Early buying helps Gap stay in step

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Dancers in Gap khakis and jeans caper across TV screens to music from "West Side Story" in the company's latest commercials, which broke during the Academy Awards March 26.

The commercials' cast, which is made up of dancers from current Broadway productions, struts its stuff during episodes of "The Practice," "Buffy the Vampire Slayer," "Dawson's Creek," "E.R." and "Ally McBeal," as well as on cable networks such as ESPN, MTV and VH1.

"We're buying in top-rated shows for this commercial to be seen out there," says Tom DeCabia, exec VP-general manager for Schulman/Advanswers, New York, which handles broadcast buys for Gap.


Last year, all Gap TV spending was up 34% to $210 million over the year before, according to Competitive Media Reporting. Syndicated spending alone was up 67% to $18.6 million.

Executives at The Gap indicate that TV spending will decline this year, although they say significant buys are expected during the upfront season.

Mr. DeCabia, who did not want to reveal which shows he has pinpointed for upfront buys, says, "We like to hit the mass audience as much as possible."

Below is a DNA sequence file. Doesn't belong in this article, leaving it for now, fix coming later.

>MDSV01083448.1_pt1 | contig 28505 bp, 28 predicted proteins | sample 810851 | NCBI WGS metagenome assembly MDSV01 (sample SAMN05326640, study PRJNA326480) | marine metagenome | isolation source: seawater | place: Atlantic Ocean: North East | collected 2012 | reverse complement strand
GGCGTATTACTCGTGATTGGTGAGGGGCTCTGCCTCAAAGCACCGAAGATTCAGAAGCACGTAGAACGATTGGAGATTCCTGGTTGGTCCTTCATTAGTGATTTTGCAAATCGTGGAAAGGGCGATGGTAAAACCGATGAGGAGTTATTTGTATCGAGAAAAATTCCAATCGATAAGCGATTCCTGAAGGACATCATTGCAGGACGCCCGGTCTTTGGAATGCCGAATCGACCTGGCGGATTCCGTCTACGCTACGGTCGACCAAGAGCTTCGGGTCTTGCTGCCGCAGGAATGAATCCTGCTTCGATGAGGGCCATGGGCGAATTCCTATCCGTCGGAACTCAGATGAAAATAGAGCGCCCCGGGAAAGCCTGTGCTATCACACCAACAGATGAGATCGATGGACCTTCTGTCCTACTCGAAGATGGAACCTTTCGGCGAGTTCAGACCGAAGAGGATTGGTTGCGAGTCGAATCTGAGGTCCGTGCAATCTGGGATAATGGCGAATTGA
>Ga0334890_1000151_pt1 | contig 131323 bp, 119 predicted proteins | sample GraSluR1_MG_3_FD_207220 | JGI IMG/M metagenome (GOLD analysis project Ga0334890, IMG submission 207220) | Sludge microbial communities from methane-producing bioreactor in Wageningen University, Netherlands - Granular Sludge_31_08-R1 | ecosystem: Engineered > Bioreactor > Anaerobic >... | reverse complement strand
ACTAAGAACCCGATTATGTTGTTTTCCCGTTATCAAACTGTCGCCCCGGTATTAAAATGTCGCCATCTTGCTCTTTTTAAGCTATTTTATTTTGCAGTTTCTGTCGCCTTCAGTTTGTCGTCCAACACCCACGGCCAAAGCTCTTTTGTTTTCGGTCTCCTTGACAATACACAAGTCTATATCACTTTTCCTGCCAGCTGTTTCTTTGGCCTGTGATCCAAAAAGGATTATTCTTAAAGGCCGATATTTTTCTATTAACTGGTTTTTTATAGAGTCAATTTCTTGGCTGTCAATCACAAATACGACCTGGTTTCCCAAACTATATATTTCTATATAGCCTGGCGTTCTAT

Mr. DeCabia handles Gap network placement, which totaled $131.5 million last year.

"We moved at the right time in the market, knew what [the Gap] wanted and got in and bought to be sure we got the best available pricing for them," he says. Gap, like most marketers, is very particular about the TV shows they will participate in, says Schulman President Paul Schulman, who adds that clients are often present during negotiations between his agency and the networks. Clients and agency representatives screen and discuss TV pilots, then determine which are best for their products.


"We negotiate with the networks to put together a package of shows for the client," Mr. Schulman says. "Gap is in all the right shows. The sales are good, and we think the ads are as good as any on TV. We're all very proud of the new `West Side Story' commercials."

Gap, which produces its commercials in-house, has always aimed its advertising at all age groups, from kids and teens to parents and grandparents, says Anna Lonergan, Gap's global media relations manager, but this is the first time a company ad has combined dancing, singing and two product focuses.


"Typically in spring we focus on khakis alone, so this is different," Ms. Lonergan says. "We have really great bright colors of jeans and new colors and cuts of khakis. The idea for the ads came out of the product."

Instead of the usual white background, dancers in the "West Side Story"-themed commercials move against brightly colored backgrounds.

Ms. Lonergan calls "West Side Story" "an American classic" and says shopper feedback on the khaki "Jets" and jeans "Sharks" has been very positive.

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